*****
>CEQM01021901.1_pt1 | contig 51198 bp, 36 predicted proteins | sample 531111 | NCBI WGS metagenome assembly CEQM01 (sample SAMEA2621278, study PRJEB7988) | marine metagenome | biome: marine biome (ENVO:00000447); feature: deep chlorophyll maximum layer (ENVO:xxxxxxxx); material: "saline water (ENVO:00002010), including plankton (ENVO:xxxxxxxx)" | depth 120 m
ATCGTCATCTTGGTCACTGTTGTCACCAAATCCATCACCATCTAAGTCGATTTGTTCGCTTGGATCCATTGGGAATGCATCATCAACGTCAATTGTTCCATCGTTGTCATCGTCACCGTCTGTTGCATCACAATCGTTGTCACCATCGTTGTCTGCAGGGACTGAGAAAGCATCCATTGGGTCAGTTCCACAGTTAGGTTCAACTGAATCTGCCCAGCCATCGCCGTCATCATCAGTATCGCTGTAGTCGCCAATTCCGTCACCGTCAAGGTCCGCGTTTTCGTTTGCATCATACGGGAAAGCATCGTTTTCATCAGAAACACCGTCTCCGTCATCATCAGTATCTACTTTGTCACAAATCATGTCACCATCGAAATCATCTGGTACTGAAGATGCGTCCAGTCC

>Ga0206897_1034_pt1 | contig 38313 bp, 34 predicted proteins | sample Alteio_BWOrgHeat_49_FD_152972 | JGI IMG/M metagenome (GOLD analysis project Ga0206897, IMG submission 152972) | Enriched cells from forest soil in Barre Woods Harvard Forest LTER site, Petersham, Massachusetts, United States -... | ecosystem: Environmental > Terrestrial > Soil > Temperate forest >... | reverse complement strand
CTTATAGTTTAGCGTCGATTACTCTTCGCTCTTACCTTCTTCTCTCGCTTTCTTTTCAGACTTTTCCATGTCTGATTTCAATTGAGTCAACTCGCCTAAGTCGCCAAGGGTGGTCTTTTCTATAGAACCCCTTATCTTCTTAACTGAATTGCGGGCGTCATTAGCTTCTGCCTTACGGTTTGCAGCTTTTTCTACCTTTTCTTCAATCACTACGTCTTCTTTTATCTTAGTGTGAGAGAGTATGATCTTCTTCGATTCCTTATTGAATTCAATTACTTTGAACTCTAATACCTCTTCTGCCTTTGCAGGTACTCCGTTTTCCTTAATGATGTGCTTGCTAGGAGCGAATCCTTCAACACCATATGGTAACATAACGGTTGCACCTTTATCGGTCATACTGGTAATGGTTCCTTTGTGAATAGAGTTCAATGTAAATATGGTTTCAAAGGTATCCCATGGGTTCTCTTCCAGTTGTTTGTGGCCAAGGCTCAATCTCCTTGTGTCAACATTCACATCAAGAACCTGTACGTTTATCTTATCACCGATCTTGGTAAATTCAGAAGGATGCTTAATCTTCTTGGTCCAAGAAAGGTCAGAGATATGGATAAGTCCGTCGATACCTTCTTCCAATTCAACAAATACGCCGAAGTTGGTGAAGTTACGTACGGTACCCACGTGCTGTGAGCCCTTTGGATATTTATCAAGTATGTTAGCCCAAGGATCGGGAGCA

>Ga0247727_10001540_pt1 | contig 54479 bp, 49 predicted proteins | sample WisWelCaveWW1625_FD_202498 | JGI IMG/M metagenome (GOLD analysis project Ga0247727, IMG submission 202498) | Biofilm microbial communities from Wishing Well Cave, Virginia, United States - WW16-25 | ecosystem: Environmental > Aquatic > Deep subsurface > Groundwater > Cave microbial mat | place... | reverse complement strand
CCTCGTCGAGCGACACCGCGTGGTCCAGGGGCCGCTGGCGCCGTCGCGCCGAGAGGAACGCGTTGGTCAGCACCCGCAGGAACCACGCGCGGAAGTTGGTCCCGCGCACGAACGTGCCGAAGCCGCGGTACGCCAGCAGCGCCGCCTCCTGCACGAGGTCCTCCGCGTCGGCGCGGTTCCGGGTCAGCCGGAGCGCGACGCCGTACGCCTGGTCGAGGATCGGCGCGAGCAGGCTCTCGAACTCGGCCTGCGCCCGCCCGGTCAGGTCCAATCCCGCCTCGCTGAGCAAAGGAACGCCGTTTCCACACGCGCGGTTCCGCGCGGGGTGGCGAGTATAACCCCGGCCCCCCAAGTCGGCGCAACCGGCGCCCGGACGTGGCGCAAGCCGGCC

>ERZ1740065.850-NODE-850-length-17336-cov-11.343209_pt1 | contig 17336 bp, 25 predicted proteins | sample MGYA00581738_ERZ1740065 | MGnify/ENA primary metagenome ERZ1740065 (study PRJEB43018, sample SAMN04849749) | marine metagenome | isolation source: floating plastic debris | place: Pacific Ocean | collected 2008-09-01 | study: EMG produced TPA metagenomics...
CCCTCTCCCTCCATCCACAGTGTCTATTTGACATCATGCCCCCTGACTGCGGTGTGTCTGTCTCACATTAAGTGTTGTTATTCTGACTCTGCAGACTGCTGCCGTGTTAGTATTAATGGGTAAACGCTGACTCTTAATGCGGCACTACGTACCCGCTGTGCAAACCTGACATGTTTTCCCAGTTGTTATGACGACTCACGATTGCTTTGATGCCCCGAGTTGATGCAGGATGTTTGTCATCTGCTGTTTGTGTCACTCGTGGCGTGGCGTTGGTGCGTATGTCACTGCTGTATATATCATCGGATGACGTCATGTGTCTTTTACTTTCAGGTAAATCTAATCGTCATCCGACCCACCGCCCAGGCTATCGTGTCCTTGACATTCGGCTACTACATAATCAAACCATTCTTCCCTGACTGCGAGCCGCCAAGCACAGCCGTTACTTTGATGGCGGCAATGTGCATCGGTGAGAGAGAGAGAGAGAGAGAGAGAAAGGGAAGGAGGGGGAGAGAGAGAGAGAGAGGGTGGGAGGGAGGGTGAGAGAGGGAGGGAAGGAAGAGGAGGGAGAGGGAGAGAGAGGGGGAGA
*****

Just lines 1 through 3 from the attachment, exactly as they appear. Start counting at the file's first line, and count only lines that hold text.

>CEQM01021901.1_pt1 | contig 51198 bp, 36 predicted proteins | sample 531111 | NCBI WGS metagenome assembly CEQM01 (sample SAMEA2621278, study PRJEB7988) | marine metagenome | biome: marine biome (ENVO:00000447); feature: deep chlorophyll maximum layer (ENVO:xxxxxxxx); material: "saline water (ENVO:00002010), including plankton (ENVO:xxxxxxxx)" | depth 120 m
ATCGTCATCTTGGTCACTGTTGTCACCAAATCCATCACCATCTAAGTCGATTTGTTCGCTTGGATCCATTGGGAATGCATCATCAACGTCAATTGTTCCATCGTTGTCATCGTCACCGTCTGTTGCATCACAATCGTTGTCACCATCGTTGTCTGCAGGGACTGAGAAAGCATCCATTGGGTCAGTTCCACAGTTAGGTTCAACTGAATCTGCCCAGCCATCGCCGTCATCATCAGTATCGCTGTAGTCGCCAATTCCGTCACCGTCAAGGTCCGCGTTTTCGTTTGCATCATACGGGAAAGCATCGTTTTCATCAGAAACACCGTCTCCGTCATCATCAGTATCTACTTTGTCACAAATCATGTCACCATCGAAATCATCTGGTACTGAAGATGCGTCCAGTCC

>Ga0206897_1034_pt1 | contig 38313 bp, 34 predicted proteins | sample Alteio_BWOrgHeat_49_FD_152972 | JGI IMG/M metagenome (GOLD analysis project Ga0206897, IMG submission 152972) | Enriched cells from forest soil in Barre Woods Harvard Forest LTER site, Petersham, Massachusetts, United States -... | ecosystem: Environmental > Terrestrial > Soil > Temperate forest >... | reverse complement strand